New Tanker Demonstrates Potential to Exceed IMO’s Emissions Targets
Acclaiming their newest vessel as “an international flagship concerning the environment and climate,” the Swedish shipowner Furetank reports that through the use of advanced systems they were able to achieve a very low environmental score, helping the company to already meet the IMO’s emission targets for 2050. The tanker incorporates a range of technologies building on current vessel designs, including dual-fuel gas propulsion, batteries, and shore power.
The 17,999 dwt tanker Fure Viten was built at the China Merchants Jinling Shipyard Dingheng Co. and is currently preparing to leave the Yangzhou shipyard for deployment. The tanker, which is 492 feet long with a beam of 75 feet, has a cargo capacity of 20,300 cubic meters in 12 tanks. The hull is 1A ice class and it will be registered in Sweden.
Designed by Furetank and FKAB Marine Design in collaboration with Wärtsilä, the aim was to reduce fuel consumption as much as possible. Throughout the design and construction process, energy efficiency has been increased. “There is not a single system that we haven’t improved. This combination of interacting, energy-saving technical solutions is unique,” says Lars Höglund, CEO of Furetank.
Among the design features that Furetank is highlighting are batteries that help reduce the use of auxiliary engines, a ducted propeller increases thrust and reduces power requirement, an improved hull shape minimizes drag, and the main engine and shaft generator use of variable frequency to increase propeller efficiency and reduce fuel consumption.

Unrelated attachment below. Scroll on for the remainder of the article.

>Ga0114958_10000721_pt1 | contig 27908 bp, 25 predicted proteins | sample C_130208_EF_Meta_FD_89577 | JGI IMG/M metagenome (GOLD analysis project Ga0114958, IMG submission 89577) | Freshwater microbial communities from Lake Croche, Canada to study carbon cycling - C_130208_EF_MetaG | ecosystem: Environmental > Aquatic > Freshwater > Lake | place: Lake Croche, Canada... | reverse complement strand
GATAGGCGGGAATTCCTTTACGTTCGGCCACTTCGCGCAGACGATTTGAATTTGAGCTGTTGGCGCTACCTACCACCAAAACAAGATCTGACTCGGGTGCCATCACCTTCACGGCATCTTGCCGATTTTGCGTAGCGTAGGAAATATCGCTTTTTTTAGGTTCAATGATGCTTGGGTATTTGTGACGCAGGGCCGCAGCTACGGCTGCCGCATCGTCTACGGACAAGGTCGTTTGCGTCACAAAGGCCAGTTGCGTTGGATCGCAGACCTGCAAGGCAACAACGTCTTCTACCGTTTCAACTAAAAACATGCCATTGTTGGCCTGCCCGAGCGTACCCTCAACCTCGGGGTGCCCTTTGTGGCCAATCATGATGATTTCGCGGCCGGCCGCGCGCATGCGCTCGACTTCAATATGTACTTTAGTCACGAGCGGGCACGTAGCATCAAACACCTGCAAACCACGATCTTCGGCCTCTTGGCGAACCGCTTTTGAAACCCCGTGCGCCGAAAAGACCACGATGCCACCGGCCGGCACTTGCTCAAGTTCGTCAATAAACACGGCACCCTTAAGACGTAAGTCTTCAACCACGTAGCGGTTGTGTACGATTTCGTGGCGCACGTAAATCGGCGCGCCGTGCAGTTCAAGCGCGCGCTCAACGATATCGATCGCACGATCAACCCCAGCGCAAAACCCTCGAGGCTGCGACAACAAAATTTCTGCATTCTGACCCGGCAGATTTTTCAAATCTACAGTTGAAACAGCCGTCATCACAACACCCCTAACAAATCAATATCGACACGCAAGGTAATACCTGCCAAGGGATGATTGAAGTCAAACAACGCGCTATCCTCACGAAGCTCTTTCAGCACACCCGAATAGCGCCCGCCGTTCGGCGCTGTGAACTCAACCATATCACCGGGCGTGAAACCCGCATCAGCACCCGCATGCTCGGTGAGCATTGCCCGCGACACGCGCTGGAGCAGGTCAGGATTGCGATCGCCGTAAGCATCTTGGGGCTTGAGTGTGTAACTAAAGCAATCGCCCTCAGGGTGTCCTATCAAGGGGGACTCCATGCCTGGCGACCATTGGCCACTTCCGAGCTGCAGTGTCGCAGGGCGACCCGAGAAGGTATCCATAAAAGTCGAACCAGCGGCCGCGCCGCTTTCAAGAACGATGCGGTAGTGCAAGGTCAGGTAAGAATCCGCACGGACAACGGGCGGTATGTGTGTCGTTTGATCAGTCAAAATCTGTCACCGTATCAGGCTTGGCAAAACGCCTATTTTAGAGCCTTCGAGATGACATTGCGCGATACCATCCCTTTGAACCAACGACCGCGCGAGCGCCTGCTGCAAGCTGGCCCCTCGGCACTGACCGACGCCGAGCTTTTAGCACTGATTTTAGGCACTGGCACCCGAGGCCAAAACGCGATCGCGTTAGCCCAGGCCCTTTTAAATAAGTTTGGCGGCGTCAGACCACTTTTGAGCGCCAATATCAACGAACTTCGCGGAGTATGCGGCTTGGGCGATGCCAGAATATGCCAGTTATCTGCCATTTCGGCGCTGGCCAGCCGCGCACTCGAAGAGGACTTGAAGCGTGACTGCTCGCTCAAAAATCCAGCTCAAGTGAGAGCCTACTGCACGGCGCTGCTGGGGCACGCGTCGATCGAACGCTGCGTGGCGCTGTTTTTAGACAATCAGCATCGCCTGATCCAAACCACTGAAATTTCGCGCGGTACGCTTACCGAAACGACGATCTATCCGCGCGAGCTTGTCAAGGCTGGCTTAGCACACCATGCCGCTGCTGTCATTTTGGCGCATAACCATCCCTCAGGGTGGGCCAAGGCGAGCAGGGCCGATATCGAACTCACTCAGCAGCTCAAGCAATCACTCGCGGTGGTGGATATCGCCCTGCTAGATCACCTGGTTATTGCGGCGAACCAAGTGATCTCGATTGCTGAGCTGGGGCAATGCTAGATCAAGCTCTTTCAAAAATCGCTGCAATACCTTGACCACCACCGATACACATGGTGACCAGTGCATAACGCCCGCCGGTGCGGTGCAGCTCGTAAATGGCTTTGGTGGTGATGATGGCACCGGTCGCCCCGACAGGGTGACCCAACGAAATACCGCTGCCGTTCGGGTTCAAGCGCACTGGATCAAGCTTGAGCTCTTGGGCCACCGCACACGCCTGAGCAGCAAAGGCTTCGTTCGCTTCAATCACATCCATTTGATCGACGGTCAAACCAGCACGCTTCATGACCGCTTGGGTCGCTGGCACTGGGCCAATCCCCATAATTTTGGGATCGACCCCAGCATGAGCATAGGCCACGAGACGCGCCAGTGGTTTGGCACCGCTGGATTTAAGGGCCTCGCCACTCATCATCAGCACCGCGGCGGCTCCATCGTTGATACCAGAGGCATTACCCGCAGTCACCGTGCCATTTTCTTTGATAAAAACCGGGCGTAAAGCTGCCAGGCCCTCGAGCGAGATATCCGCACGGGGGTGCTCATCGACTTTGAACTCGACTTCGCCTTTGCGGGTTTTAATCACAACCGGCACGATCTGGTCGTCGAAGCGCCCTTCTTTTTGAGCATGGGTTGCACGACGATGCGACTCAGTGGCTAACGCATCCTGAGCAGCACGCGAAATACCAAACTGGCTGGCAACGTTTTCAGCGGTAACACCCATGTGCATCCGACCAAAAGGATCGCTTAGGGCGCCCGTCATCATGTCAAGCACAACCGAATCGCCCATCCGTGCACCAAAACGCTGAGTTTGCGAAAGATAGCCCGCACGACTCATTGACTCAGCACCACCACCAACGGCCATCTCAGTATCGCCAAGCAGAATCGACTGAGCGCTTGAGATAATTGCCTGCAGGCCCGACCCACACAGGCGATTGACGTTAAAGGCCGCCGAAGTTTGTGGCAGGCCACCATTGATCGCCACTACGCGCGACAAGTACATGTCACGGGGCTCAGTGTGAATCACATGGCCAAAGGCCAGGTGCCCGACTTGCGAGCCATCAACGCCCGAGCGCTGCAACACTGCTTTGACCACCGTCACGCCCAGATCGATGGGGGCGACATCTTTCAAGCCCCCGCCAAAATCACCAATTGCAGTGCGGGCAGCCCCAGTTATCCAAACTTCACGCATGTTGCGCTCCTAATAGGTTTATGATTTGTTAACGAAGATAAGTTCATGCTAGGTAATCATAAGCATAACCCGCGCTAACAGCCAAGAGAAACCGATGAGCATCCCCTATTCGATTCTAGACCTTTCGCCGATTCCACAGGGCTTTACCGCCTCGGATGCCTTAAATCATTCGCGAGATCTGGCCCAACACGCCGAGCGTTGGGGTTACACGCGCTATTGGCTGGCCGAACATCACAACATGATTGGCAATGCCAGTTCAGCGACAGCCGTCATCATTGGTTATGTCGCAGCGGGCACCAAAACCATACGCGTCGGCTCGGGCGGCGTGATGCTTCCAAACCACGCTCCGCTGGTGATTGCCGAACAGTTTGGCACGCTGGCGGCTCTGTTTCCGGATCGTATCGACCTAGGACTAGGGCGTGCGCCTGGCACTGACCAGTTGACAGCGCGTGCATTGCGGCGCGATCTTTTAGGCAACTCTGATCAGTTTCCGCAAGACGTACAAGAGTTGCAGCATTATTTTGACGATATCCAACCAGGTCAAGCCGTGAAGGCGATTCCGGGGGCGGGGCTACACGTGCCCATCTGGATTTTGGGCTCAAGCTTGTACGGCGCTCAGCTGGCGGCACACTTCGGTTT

One of a class of eight vessels, Fure Viten will be operated with LBG (liquefied biogas) or LNG (liquefied natural gas). According to the company, through the use of gas fuel in combination with technical optimizations, emissions of climate-affecting carbon dioxide have been reduced by 55 percent compared to older vessels and eutrophic nitrogen oxide (NOx) by 86 percent. Emissions of acidifying sulfur oxide (SOx) and hazardous particles (PM) are basically eliminated.
The IMO is regulating emissions from new vessels through the EEDI energy efficiency design index, where a lower value means less emissions. Today, the requirement for a vessel the size of Fure Viten is to reach below 9.37 points, but Fure Viten reached a value as low as 4.65 points, which according to Furetank are the best results achieved so far in the size segment
Höglund highlighted one of the key considerations for all shipowners investing in new vessels of how to future-proof current designs for future regulations. “We will operate the ships we build now for the coming 20 years, so we have put a lot of effort into investigating what is the best possible technology that we can invest in today. Climate change is a reality and we believe that politicians mean what they say. Thus, if we are to survive as a shipping company in the future, we must do our absolute best to reduce our climate and environmental impact.”
The Fure Viten and her earlier preceding sister ship the Fure Vinga are also the first tankers in Europe that are fully equipped to operate their energy-demanding cargo pumps with 6.6 kV high voltage shore power. This will reduce emissions even further as soon as ports offer the opportunity. Currently, Gothenburg and Rotterdam, are in the process of developing the full capacity power connection required to operate the pumps with shore power.
“The next step will be to operate the ships completely without fossil fuels,” says Höglund. “We are in the process of securing the supply of larger quantities of biogas within a year or so, through an exclusive agreement with a supplier. My view is that in 2030 we will run these vessels largely on LBG with zero fossil emissions."
With the delivery of Fure Viten, the average carbon dioxide emissions from Furetank's intermediate fleet have been decreased by 50 percent compared to 2008. The company highlights that the deployment of these new vessels fulfills its part of the IMO's total emission target for the world fleet to halve emissions by 2050.